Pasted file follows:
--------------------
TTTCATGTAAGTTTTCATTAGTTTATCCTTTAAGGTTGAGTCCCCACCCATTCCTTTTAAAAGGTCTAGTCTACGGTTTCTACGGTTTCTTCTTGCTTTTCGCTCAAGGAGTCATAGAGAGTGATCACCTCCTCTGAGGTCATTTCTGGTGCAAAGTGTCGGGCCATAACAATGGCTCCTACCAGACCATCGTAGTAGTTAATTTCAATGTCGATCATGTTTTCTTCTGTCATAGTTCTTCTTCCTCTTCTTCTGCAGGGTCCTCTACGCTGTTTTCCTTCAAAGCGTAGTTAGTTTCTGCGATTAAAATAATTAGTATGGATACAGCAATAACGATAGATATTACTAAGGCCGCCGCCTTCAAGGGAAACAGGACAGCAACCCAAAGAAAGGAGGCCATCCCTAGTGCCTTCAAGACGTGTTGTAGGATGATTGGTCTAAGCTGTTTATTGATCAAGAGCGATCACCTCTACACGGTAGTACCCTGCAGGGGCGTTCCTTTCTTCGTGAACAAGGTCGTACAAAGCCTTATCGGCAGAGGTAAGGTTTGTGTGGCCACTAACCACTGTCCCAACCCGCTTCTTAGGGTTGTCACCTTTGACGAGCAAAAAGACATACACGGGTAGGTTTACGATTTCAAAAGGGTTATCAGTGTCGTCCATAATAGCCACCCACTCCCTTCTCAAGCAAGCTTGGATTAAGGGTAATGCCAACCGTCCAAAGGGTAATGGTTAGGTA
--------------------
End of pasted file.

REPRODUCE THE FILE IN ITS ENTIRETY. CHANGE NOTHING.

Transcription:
TTTCATGTAAGTTTTCATTAGTTTATCCTTTAAGGTTGAGTCCCCACCCATTCCTTTTAAAAGGTCTAGTCTACGGTTTCTACGGTTTCTTCTTGCTTTTCGCTCAAGGAGTCATAGAGAGTGATCACCTCCTCTGAGGTCATTTCTGGTGCAAAGTGTCGGGCCATAACAATGGCTCCTACCAGACCATCGTAGTAGTTAATTTCAATGTCGATCATGTTTTCTTCTGTCATAGTTCTTCTTCCTCTTCTTCTGCAGGGTCCTCTACGCTGTTTTCCTTCAAAGCGTAGTTAGTTTCTGCGATTAAAATAATTAGTATGGATACAGCAATAACGATAGATATTACTAAGGCCGCCGCCTTCAAGGGAAACAGGACAGCAACCCAAAGAAAGGAGGCCATCCCTAGTGCCTTCAAGACGTGTTGTAGGATGATTGGTCTAAGCTGTTTATTGATCAAGAGCGATCACCTCTACACGGTAGTACCCTGCAGGGGCGTTCCTTTCTTCGTGAACAAGGTCGTACAAAGCCTTATCGGCAGAGGTAAGGTTTGTGTGGCCACTAACCACTGTCCCAACCCGCTTCTTAGGGTTGTCACCTTTGACGAGCAAAAAGACATACACGGGTAGGTTTACGATTTCAAAAGGGTTATCAGTGTCGTCCATAATAGCCACCCACTCCCTTCTCAAGCAAGCTTGGATTAAGGGTAATGCCAACCGTCCAAAGGGTAATGGTTAGGTA